To encourage kids to eat more vegetables, don’t focus on the health benefits
August 1, 2014
By Kathleen Lees
A healthy diet remains an essential part of a child’s development. However, many children might not be so eager to pick up a piece of broccoli. Of course, they’d much rather have some candy or cake. But is it all just about the taste?
A recent study published in the Journal of Consumer Research found that children might be more likely to eat their fruits and vegetables if they didn’t know about the added health benefits.
“We predicted that when food is presented to children as making them strong or as a tool to achieve a goal such as learning how to read or count, they would conclude the food is not as tasty and therefore consume less of it,” said researchers Michal Maimaran of the Kellogg School of Management at Northwestern University and Ayelet Fishbach of the University of Chicago Booth School of Business, in a news release.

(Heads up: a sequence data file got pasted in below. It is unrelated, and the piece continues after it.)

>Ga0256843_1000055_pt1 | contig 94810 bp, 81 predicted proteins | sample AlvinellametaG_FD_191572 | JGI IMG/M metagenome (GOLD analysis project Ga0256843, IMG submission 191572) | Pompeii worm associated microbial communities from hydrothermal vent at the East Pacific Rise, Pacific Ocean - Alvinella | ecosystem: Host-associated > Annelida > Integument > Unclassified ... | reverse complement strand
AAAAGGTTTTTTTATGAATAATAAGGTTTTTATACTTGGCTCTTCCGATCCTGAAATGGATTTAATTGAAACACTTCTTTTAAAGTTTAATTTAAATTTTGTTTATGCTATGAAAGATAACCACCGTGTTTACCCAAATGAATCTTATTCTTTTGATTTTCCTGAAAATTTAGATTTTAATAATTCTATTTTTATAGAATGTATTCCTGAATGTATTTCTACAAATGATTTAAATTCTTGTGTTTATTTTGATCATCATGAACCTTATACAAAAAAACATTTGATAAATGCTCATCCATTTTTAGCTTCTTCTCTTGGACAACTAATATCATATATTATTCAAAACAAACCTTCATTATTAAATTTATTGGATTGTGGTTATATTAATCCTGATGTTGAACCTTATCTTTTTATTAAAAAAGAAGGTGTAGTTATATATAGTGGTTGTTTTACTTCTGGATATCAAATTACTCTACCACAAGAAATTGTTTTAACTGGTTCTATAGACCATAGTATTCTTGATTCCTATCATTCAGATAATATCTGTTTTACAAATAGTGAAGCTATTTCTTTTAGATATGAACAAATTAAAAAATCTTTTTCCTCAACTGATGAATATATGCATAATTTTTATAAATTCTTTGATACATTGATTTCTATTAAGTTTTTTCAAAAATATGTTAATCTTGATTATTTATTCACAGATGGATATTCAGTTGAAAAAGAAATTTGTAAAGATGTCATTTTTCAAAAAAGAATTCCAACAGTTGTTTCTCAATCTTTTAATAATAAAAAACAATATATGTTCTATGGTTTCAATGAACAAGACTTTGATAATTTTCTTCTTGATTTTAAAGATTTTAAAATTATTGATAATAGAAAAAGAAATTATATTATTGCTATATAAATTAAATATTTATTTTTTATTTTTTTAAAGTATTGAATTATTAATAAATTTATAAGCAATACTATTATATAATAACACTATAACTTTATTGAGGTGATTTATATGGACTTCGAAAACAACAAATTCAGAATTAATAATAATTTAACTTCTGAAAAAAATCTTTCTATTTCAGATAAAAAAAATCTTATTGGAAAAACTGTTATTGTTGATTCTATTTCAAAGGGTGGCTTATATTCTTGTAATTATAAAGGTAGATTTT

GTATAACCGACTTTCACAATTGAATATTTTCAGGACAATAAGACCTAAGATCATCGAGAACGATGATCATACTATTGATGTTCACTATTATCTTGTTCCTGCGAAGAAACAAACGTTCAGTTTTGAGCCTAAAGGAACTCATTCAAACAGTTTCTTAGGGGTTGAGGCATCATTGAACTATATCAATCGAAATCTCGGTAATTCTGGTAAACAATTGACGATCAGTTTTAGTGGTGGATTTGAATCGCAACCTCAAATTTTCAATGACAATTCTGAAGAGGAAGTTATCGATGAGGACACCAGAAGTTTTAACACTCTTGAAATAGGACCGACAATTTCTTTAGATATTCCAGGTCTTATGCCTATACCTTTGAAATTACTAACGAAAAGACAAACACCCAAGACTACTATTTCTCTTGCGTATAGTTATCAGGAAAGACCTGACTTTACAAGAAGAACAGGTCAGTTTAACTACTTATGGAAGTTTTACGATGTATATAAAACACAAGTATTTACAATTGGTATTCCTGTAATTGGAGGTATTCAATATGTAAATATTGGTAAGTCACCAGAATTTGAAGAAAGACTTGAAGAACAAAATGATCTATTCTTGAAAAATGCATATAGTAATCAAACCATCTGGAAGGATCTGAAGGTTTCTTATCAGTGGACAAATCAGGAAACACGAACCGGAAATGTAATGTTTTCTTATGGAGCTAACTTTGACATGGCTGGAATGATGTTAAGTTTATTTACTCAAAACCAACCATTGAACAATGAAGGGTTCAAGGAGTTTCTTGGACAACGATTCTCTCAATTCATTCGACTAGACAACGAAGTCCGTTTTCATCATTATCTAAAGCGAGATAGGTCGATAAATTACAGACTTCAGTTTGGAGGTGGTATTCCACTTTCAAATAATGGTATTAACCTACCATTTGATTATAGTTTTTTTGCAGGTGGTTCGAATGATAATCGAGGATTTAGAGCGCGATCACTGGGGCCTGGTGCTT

For their research, the study authors conducted five studies with children between the ages of 3 to 5 years. The children in each of the studies were required to read a picture book story about a girl who ate a snack of crackers and carrots. However, depending on the study, the book may not have explained the benefits of eating the snack.
Researchers found that children typically ate more of their snack when they did not know of the benefits of it from the story.
In the future, researchers said they believe that these findings could be used to better market certain foods. By de-emphasizing the benefits of healthy products, children may be more likely to eat certain foods as well as experience a more enjoyable snack or meal that’s actually good for them.
Furthermore, getting children to eat more healthy foods can decrease the risk of certain health issues, including obesity and juvenile diabetes.